I love a good risotto in Winter. Heck, I love risotto any time of the year. So when fellow Naturopath and gut health afficiando Allison Jones (nice name hey?) shared with me this delicious recipe for a gut friendly (dairy free, gluten free, vegan and potentially low fodmap) risotto made from nutritious buckwheat and beetroot, I just had to nab it to share with you. Tip: Wear gloves when handling the beetroot so you don’t end up with red stained hands!
Want more recipes from Allison? You can visit her page here.
A while back now, I decided to improve my plant-based cooking repertoire. Even though I like to keep my kitchen non-denominational, I like to dabble in different dietary scenes. But, as a lifelong omnivore I was guilty of being very lazy when it comes to making meals from plant foods. All that changed a few years back when I decided to improve my diet and also found a love for recipe development. In the last year I set myself a challenge to improve my plant-based cooking repertoire.
This recipe for Buckwheat Risotto put to good use all of the principles of recipe development that I’d learnt – the need to balance different flavours with a range of complementary textures to keep the palate surprised and content. I’ve now been making this recipe for almost two years, so I’ve had plenty of time to get it just right.
Buckwheat has become a featured ingredient in many of my recipes. I love using it since it’s gluten free (don’t be fooled by its name), with a unique flavour and texture, depending on how it’s cooked. It feels very nourishing and satisfying to eat. It’s also highly nutritious, with a good balance of carbohydrate, protein, minerals and antioxidant plant compounds such as rutin and quercetin.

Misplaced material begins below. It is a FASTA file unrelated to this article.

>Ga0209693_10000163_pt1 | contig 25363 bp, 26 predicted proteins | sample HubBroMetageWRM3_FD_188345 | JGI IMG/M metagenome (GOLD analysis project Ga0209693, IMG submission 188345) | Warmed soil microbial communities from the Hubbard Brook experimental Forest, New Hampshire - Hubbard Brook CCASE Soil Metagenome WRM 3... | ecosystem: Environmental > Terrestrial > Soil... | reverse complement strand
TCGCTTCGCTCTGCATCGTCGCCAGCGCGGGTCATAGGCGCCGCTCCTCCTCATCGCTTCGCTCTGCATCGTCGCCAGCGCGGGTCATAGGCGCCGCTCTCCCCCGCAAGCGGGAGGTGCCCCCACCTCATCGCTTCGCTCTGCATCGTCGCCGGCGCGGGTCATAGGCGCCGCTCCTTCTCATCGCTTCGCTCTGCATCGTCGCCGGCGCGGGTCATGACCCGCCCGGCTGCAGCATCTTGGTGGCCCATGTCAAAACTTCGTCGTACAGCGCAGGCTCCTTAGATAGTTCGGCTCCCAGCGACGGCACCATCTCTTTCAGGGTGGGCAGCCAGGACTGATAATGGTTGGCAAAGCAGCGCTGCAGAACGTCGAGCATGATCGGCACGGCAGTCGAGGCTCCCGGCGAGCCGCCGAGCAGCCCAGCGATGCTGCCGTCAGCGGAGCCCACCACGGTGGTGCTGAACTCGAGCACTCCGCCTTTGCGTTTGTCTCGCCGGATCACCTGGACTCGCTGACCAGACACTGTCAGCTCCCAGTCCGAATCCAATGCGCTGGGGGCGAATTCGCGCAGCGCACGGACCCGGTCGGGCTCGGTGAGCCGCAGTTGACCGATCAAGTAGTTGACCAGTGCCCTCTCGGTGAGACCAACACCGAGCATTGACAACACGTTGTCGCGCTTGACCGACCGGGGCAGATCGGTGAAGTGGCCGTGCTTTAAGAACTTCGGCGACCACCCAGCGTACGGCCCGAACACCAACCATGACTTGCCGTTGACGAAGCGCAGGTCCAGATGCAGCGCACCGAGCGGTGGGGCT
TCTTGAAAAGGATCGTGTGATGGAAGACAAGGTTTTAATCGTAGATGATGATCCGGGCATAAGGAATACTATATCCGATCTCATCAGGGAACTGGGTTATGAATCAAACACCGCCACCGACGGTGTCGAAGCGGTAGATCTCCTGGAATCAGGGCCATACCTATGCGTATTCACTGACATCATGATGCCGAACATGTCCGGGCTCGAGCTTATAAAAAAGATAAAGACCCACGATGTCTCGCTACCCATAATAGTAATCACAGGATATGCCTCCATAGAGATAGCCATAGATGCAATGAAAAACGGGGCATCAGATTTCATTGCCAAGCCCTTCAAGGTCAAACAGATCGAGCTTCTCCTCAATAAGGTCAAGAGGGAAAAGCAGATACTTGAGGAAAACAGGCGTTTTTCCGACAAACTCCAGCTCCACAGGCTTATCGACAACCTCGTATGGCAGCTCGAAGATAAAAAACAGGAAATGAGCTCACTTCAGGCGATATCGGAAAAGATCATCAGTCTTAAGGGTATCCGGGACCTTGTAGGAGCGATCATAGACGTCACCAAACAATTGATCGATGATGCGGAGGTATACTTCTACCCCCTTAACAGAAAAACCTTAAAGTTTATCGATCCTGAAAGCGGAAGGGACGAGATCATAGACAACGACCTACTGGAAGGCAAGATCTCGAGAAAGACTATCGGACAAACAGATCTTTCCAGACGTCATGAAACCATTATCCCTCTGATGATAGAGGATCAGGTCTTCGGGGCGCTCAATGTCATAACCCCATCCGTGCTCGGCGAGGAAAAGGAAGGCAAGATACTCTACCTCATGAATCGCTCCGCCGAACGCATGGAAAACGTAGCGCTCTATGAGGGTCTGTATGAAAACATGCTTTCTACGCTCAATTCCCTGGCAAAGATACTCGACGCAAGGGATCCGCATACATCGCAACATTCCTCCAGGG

In this recipe, I’ve paired buckwheat with other earthy ingredients: roasted beetroot, porcini mushrooms, thyme and hazelnut. If you’re not familiar with porcini mushrooms, they’re a veritable umami powerhouse – delivering plenty of that unique savoury flavour provided by the natural glutamate content.
And, because I always look after you, dear reader, I’ve provided both a pressure cooker/Instant Pot option and a stove top option. Everyone wins!
This risotto is perfect in the depths of winter, but also in the transitional seasons. You will certainly not regret making this.
Buckwheat risotto with porcini, thyme, hazelnut and roast beetroot
Gluten Free, Dairy Free, Vegan, options for Low FODMAP
Pressure cooker/Instant Pot and stove top options (stockpot required)
Equipment: pressure cooker or stockpot, large glass heatproof bowl, baking trays, frypan (if browning the mushrooms), large measuring cup, kitchen knife, chopping board, tongs
- 1 1/2 cups buckwheat groats
- 15g dried porcini mushrooms
- 3 cups water, divided (pressure cooker option) OR 6 cups of water, divided (stovetop option)
- 1 bunch of thyme
- 1 1/2 tablespoons gluten free miso paste
- 1 1/4 tablespoons white wine vinegar
- 1 teaspoon fine sea salt
- 1 tablespoon olive oil, plus extra for the beetroot and mushrooms
- 250g white button mushrooms, sliced in half or in thick slices (if browning on the stove) (use oyster mushrooms or canned champignon mushrooms for a low fodmap option)